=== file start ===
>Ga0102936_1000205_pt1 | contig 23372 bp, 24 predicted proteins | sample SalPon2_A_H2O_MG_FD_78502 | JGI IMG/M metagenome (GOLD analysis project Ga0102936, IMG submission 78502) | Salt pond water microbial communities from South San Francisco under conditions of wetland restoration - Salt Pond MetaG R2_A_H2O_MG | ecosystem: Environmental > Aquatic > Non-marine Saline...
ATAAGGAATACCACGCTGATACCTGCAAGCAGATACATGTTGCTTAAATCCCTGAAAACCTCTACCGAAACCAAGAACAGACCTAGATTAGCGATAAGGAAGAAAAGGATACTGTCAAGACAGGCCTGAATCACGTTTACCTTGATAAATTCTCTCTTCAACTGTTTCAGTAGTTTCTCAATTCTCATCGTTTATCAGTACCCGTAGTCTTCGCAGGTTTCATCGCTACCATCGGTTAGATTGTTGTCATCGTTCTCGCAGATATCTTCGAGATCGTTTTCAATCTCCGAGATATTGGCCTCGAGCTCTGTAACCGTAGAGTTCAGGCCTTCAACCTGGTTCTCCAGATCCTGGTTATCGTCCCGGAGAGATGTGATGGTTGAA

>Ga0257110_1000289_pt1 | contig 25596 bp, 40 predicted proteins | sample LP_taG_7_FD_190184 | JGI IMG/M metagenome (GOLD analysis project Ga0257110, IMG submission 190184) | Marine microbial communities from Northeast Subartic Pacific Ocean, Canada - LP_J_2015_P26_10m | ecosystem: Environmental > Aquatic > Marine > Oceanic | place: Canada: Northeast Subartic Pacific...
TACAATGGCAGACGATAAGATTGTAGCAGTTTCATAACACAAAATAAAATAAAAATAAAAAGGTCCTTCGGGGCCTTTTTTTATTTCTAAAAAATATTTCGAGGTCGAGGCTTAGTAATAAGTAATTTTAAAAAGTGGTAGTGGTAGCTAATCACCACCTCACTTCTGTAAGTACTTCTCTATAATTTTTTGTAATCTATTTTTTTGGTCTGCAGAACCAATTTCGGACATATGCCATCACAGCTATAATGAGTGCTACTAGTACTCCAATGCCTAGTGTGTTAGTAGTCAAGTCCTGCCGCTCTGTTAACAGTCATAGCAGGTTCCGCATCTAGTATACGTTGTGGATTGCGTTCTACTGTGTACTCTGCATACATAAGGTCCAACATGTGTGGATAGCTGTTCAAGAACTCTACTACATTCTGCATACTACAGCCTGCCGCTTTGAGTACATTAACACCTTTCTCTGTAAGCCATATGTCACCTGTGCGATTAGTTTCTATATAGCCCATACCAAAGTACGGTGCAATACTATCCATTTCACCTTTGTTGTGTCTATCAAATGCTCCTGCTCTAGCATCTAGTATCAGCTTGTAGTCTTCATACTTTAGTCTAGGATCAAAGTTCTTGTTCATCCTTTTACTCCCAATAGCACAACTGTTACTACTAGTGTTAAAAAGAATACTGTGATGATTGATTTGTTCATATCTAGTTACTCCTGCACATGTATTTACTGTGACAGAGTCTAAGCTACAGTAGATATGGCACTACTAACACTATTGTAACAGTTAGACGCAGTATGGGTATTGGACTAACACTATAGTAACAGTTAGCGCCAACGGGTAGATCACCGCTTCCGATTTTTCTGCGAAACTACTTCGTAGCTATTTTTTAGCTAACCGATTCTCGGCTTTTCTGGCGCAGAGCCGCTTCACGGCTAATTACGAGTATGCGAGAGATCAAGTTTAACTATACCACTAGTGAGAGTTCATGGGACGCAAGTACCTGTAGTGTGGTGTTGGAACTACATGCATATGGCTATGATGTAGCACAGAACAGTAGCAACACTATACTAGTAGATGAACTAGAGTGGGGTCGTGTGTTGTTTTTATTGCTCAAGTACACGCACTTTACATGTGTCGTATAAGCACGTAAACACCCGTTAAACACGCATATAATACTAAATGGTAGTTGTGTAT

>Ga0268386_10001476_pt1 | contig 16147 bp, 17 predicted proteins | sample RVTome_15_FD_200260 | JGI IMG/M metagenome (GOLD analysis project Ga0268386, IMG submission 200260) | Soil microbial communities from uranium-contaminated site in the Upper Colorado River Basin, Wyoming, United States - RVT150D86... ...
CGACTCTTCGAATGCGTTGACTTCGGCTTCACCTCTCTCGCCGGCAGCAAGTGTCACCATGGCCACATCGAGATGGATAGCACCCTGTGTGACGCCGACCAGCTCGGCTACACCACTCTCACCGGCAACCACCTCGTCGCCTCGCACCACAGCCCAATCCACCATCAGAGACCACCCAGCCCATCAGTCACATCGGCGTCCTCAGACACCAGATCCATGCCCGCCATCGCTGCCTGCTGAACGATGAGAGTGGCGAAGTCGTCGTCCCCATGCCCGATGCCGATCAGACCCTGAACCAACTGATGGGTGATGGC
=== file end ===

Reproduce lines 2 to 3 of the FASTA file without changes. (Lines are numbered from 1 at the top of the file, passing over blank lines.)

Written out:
ATAAGGAATACCACGCTGATACCTGCAAGCAGATACATGTTGCTTAAATCCCTGAAAACCTCTACCGAAACCAAGAACAGACCTAGATTAGCGATAAGGAAGAAAAGGATACTGTCAAGACAGGCCTGAATCACGTTTACCTTGATAAATTCTCTCTTCAACTGTTTCAGTAGTTTCTCAATTCTCATCGTTTATCAGTACCCGTAGTCTTCGCAGGTTTCATCGCTACCATCGGTTAGATTGTTGTCATCGTTCTCGCAGATATCTTCGAGATCGTTTTCAATCTCCGAGATATTGGCCTCGAGCTCTGTAACCGTAGAGTTCAGGCCTTCAACCTGGTTCTCCAGATCCTGGTTATCGTCCCGGAGAGATGTGATGGTTGAA

>Ga0257110_1000289_pt1 | contig 25596 bp, 40 predicted proteins | sample LP_taG_7_FD_190184 | JGI IMG/M metagenome (GOLD analysis project Ga0257110, IMG submission 190184) | Marine microbial communities from Northeast Subartic Pacific Ocean, Canada - LP_J_2015_P26_10m | ecosystem: Environmental > Aquatic > Marine > Oceanic | place: Canada: Northeast Subartic Pacific...